Discover more from The Reset by Sam Delaney
Cocaine Is Just The Worst
If I hadn't quit six years ago I'd probably be dead by now
Everything I know about living well, feeling content and having a chance of happiness is based around peace, calm and stillness. Not full time, obviously. None of us are fucking Buddha, are we? Bills need paying, the kitchen needs cleaning and the cat wants feeding. I can’t be just sat up a mountain contemplating spiritual enlightenment all the time - it would make no economic sense whatsoever. That said, an ability to embrace peace, react to things calmly and practise stillness every once in a while is the best shot any of us have of avoiding complete meltdown. I am totally convinced of this. French philosopher Blaise Pascal once said, “All of humanity's problems stem from man's inability to sit quietly in a room alone.” Bloody right. If we could all just tap the brakes a bit more we’d be better off for it.
The antithesis of this design-for-life is called cocaine.
Cocaine is a powder you snort (or smoke or - if you’re a seventies rocks star - have blown up your bumhole through a McDonalds straw by a flunky) that immediately, magically, makes you the opposite of peaceful, calm and still. When you take coke you become instantly anxious, noisy and intense. It is a poison: it corrupts everything inside your body, your mind and your soul. It makes you aggressively boring - babbling to anyone who will listen about your idea for the world’s first electric cricket bat or how much you love Oasis’ third album.
But you know all this, right? Because you, like me and everyone else, have done loads of cocaine. Seriously, every fucker in Britain over the age of twelve has been bang on the gear for years now. Boris Johnson is planning a government ad campaign to discourage something called ‘middle-class cocaine use.’ Like he thinks it’s just the wankers at dinner parties who keep their gear in an ornate antique box on the mantlepiece who are the problem. The days of cocaine being a designer drug for Yuppies ended forty years ago. What about the builders, the Uber drivers, the football hooligans, the call centre workers and the unemployed teenagers who are all bang at it? Let alone the royals, the politicians, the tired out mums, the stressed out dads, the teachers, the doctors, the butchers, the bakers, the candlestick makers and - of course - the chefs (chefs love coke). Britain is collectively hooked on beak.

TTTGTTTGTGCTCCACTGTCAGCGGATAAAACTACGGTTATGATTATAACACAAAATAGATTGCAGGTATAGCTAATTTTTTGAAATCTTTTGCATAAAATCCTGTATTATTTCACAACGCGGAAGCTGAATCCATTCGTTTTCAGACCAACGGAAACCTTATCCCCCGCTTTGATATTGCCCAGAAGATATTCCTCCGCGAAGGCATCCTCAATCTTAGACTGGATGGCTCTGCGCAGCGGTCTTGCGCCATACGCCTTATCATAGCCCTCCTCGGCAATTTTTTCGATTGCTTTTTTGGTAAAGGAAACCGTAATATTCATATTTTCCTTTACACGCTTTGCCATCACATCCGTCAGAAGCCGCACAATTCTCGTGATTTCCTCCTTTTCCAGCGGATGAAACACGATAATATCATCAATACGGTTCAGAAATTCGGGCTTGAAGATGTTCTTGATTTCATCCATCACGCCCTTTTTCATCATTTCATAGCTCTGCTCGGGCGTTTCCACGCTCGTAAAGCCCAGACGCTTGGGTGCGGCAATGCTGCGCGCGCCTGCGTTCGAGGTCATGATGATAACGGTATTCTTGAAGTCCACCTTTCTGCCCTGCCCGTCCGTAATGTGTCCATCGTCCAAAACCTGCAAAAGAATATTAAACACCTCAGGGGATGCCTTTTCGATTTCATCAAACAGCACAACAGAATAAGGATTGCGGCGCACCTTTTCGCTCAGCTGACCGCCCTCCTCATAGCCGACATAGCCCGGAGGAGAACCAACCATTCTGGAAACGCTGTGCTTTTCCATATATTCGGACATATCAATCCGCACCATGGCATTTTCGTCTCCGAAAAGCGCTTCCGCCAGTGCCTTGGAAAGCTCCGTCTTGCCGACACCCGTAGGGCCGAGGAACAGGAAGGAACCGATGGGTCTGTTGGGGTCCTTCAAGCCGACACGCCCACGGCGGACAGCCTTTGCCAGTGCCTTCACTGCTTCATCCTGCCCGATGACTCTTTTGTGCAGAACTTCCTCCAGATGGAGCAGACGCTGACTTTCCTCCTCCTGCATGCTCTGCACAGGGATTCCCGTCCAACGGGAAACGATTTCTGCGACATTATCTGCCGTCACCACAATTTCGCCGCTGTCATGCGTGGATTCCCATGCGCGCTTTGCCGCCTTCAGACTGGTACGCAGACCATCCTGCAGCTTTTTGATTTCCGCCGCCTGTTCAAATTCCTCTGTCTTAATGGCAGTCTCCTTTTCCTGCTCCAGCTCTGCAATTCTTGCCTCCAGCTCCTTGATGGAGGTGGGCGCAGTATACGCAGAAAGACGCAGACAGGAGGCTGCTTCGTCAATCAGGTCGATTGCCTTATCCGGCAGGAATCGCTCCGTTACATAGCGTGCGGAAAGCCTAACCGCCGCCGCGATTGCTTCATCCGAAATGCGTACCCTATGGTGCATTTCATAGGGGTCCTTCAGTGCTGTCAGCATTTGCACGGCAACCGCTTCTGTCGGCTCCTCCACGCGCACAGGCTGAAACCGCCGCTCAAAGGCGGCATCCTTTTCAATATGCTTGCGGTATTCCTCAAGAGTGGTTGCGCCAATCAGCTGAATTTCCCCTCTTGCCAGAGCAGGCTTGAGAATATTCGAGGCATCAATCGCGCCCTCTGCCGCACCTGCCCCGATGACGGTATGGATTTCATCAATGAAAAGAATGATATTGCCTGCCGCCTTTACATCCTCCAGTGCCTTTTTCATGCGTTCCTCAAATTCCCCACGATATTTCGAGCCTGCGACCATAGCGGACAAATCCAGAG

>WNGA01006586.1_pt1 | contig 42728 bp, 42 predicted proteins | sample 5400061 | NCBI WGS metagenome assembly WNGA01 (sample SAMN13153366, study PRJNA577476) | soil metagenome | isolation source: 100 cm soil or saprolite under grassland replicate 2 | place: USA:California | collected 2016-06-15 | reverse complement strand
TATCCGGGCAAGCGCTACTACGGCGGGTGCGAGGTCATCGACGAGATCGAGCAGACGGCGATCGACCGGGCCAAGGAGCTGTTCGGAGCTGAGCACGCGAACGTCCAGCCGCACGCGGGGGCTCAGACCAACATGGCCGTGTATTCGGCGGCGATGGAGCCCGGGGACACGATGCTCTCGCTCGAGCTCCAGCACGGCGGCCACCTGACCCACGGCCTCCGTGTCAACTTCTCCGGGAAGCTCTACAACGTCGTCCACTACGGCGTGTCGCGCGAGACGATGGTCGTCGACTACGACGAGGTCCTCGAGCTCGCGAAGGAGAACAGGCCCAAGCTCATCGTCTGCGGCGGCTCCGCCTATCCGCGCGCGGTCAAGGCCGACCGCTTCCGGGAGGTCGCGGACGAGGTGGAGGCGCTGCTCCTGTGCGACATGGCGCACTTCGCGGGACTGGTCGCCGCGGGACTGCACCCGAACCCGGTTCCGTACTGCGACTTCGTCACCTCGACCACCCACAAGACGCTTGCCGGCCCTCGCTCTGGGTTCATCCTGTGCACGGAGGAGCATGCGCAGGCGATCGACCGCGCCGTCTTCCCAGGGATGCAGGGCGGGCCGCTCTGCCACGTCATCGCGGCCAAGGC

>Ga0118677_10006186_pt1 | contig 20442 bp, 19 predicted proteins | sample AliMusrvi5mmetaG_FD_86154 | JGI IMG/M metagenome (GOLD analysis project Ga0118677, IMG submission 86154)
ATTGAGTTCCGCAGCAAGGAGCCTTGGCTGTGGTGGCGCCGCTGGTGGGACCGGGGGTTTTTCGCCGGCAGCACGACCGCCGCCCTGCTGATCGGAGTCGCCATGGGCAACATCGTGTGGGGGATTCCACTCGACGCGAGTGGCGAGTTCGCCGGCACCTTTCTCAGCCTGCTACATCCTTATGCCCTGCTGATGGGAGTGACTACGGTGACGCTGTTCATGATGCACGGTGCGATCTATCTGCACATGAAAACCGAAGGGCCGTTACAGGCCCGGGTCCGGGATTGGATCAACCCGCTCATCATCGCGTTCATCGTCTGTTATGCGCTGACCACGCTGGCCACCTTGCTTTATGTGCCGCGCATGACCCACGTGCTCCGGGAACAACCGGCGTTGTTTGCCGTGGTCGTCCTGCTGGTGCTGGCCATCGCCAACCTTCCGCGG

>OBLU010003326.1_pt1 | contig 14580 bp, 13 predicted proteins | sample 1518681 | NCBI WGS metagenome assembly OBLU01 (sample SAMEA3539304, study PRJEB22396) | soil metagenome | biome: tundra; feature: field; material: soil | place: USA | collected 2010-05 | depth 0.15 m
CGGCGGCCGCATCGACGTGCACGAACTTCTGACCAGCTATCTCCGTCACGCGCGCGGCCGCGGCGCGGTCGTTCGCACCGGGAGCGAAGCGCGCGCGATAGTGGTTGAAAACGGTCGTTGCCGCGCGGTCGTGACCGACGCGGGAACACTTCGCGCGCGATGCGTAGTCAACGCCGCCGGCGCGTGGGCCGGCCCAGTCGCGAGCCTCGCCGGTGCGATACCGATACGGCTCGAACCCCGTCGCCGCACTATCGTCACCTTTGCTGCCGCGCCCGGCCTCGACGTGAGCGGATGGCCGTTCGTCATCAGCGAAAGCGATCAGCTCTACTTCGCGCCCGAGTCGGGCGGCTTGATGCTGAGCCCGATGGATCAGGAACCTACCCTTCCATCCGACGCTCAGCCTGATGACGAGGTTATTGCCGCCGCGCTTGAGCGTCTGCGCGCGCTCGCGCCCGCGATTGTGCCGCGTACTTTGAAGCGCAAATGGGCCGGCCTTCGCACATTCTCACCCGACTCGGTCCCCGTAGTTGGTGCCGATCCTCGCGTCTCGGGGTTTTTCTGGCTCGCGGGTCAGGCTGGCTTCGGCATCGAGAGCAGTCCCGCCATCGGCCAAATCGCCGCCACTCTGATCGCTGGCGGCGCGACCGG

Mate, even your grandparents have done cocaine.
At least two of my children’s grandparents have anyway (I was with them when they did it).
But no-one really likes doing coke, do they? We all know it makes you edgy and paranoid and twattish. It’s not even as if the grim consequences are deferred to the next morning like booze and other drugs. Within hours of doing cocaine, you find yourself lying awake, sweaty and terrified in your bed, feeling more alone and worthless than you ever imagined possible. You know that’s what it does to you and yet you still hand over sixty quid you can’t afford for the pleasure. Cocaine defies every marketing orthodoxy known to humankind.
So why does everyone keep taking it?
Maybe it’s because we’re all so knackered all the time. Maybe you’re exhausted from work or from raising kids or both. Or maybe you’re woozy from all the beer you’ve drunk in the pub. I got to the stage where I couldn’t contemplate having any more than two pints without making sure I had at least a gram either in my pocket or on its way in an Uber I was paying for.
It’s no coincidence that coke made its big breakthrough in Thatcher’s decade when we were all brainwashed into thinking that personal productivity was the only measure of human value and that rampant ambition was a desirable lifestyle choice.
Cocaine can be a useful accompaniment to those sort of warped life goals. If you’re the sort of person who wants to ‘work hard and play hard’ then cocaine helps sustain your unnatural and wholly unsustainable lifestyle choices. Cocaine is not even meant to be fun to take - like ecstasy or weed or even (I’m told) heroin. It’s simply a means to an end. It will get you through a working day or a drunken evening without the need for a lie down.
The simplest way to describe how I went from an absolutely fucking tragic coke-head in my late thirties to six years sober is this: I just started allowing myself to have that lie down.
I realised pressing pause and lying down for a bit was not a cop out. It was, in fact, a magical and life affirming cure-all. If you want to get ahead, have a kip mate. That’s my advice.
No-one likes hearing other people’s drug stories so I will keep mine as brief as I can. I saw a lot of cocaine snorting when I was a kid but I can’t say it ever became normalised. I found it terrifying no matter how many times I saw it done. I didn’t see much of a difference between the grim spectacle of Zammo chasing the dragon in Grange Hill and someone hoovering a line of bugle off my mum’s coffee table.